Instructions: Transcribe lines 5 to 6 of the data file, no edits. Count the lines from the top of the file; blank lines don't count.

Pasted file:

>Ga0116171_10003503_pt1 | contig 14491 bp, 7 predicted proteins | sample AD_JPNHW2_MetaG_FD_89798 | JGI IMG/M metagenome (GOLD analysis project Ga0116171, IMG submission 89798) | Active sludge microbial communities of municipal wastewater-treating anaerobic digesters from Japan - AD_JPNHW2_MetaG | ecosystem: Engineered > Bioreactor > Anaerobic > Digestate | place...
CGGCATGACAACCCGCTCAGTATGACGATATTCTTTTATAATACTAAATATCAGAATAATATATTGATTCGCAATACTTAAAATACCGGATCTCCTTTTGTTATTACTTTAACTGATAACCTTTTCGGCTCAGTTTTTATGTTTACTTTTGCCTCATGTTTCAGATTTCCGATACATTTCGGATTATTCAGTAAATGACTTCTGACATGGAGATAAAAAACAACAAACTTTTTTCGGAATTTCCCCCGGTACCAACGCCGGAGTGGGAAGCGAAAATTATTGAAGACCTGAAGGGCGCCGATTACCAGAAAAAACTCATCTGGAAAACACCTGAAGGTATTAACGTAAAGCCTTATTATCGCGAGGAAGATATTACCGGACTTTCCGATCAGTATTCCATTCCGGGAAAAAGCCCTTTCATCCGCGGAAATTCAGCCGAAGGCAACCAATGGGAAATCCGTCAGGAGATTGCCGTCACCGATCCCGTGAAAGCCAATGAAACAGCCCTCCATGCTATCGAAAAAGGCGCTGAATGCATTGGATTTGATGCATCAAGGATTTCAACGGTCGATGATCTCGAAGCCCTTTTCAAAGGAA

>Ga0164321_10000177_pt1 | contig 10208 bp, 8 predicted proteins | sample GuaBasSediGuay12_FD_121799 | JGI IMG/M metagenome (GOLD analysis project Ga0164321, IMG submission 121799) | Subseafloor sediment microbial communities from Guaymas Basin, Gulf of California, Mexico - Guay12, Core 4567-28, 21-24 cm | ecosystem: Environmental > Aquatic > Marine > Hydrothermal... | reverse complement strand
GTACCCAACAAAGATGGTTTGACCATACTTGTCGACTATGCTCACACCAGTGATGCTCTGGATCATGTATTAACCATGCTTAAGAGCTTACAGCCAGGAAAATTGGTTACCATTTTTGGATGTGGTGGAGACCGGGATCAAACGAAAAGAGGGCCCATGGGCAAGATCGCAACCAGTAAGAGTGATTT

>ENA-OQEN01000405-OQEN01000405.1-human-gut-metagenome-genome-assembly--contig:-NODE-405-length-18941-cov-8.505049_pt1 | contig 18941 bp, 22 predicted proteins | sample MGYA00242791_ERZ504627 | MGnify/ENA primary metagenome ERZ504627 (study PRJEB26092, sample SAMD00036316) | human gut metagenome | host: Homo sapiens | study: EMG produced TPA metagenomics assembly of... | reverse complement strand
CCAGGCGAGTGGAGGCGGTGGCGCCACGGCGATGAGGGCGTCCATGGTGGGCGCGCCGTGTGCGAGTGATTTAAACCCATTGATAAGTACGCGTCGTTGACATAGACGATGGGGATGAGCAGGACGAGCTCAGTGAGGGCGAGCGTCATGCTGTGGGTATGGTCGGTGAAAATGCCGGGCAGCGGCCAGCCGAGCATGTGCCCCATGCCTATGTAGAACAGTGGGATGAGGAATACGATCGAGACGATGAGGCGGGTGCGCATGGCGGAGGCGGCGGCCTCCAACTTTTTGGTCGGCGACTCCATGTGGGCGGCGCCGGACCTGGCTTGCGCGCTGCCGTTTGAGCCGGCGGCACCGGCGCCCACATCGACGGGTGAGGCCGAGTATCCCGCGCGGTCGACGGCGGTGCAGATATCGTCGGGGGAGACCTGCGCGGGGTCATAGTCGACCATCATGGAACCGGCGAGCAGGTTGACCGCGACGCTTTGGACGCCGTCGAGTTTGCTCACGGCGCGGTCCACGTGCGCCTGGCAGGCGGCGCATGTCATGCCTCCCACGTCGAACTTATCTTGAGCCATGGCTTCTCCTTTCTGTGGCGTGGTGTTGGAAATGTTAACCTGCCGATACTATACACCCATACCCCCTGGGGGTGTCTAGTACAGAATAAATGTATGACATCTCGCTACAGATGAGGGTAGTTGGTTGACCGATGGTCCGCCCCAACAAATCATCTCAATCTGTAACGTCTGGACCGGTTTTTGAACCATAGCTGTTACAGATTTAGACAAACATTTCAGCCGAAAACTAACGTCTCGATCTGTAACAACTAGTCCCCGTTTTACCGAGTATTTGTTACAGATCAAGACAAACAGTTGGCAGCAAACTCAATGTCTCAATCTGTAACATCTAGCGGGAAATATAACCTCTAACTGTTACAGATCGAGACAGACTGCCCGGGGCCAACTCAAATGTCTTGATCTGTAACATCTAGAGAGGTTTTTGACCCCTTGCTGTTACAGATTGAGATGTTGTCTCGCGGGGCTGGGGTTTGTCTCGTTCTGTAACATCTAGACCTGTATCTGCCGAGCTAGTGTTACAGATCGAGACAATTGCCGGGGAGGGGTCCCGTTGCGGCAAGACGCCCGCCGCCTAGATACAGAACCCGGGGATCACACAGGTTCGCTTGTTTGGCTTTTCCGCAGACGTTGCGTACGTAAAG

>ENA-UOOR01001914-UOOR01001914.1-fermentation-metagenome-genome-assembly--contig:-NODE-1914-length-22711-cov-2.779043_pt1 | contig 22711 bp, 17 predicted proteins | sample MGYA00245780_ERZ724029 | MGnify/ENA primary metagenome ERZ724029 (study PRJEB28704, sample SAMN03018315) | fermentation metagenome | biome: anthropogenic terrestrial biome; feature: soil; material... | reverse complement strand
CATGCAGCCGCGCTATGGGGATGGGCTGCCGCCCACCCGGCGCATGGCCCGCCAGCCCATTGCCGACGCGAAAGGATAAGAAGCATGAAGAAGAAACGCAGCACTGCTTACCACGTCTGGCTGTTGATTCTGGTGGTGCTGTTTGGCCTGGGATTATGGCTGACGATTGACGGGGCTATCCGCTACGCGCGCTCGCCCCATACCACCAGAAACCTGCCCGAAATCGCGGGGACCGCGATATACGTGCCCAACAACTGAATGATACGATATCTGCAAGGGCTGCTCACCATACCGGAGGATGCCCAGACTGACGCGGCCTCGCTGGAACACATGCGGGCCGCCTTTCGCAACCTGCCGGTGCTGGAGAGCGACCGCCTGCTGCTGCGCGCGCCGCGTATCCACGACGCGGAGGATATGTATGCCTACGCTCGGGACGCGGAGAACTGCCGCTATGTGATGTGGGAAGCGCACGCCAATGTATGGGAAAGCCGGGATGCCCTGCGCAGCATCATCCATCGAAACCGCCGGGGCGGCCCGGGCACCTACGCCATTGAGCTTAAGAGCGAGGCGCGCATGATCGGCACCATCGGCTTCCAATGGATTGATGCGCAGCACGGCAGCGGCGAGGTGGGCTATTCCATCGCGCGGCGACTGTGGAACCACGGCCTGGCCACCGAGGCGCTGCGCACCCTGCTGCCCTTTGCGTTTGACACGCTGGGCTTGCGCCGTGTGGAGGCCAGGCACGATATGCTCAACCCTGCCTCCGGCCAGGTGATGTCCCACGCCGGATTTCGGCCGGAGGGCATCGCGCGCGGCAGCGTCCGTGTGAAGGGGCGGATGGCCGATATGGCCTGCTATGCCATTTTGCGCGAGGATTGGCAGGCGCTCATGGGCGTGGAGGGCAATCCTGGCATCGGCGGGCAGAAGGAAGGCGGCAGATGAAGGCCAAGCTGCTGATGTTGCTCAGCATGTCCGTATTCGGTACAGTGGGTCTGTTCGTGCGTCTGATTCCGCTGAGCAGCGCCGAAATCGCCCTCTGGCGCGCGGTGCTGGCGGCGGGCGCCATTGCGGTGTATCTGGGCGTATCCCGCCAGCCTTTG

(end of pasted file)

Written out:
>ENA-OQEN01000405-OQEN01000405.1-human-gut-metagenome-genome-assembly--contig:-NODE-405-length-18941-cov-8.505049_pt1 | contig 18941 bp, 22 predicted proteins | sample MGYA00242791_ERZ504627 | MGnify/ENA primary metagenome ERZ504627 (study PRJEB26092, sample SAMD00036316) | human gut metagenome | host: Homo sapiens | study: EMG produced TPA metagenomics assembly of... | reverse complement strand
CCAGGCGAGTGGAGGCGGTGGCGCCACGGCGATGAGGGCGTCCATGGTGGGCGCGCCGTGTGCGAGTGATTTAAACCCATTGATAAGTACGCGTCGTTGACATAGACGATGGGGATGAGCAGGACGAGCTCAGTGAGGGCGAGCGTCATGCTGTGGGTATGGTCGGTGAAAATGCCGGGCAGCGGCCAGCCGAGCATGTGCCCCATGCCTATGTAGAACAGTGGGATGAGGAATACGATCGAGACGATGAGGCGGGTGCGCATGGCGGAGGCGGCGGCCTCCAACTTTTTGGTCGGCGACTCCATGTGGGCGGCGCCGGACCTGGCTTGCGCGCTGCCGTTTGAGCCGGCGGCACCGGCGCCCACATCGACGGGTGAGGCCGAGTATCCCGCGCGGTCGACGGCGGTGCAGATATCGTCGGGGGAGACCTGCGCGGGGTCATAGTCGACCATCATGGAACCGGCGAGCAGGTTGACCGCGACGCTTTGGACGCCGTCGAGTTTGCTCACGGCGCGGTCCACGTGCGCCTGGCAGGCGGCGCATGTCATGCCTCCCACGTCGAACTTATCTTGAGCCATGGCTTCTCCTTTCTGTGGCGTGGTGTTGGAAATGTTAACCTGCCGATACTATACACCCATACCCCCTGGGGGTGTCTAGTACAGAATAAATGTATGACATCTCGCTACAGATGAGGGTAGTTGGTTGACCGATGGTCCGCCCCAACAAATCATCTCAATCTGTAACGTCTGGACCGGTTTTTGAACCATAGCTGTTACAGATTTAGACAAACATTTCAGCCGAAAACTAACGTCTCGATCTGTAACAACTAGTCCCCGTTTTACCGAGTATTTGTTACAGATCAAGACAAACAGTTGGCAGCAAACTCAATGTCTCAATCTGTAACATCTAGCGGGAAATATAACCTCTAACTGTTACAGATCGAGACAGACTGCCCGGGGCCAACTCAAATGTCTTGATCTGTAACATCTAGAGAGGTTTTTGACCCCTTGCTGTTACAGATTGAGATGTTGTCTCGCGGGGCTGGGGTTTGTCTCGTTCTGTAACATCTAGACCTGTATCTGCCGAGCTAGTGTTACAGATCGAGACAATTGCCGGGGAGGGGTCCCGTTGCGGCAAGACGCCCGCCGCCTAGATACAGAACCCGGGGATCACACAGGTTCGCTTGTTTGGCTTTTCCGCAGACGTTGCGTACGTAAAG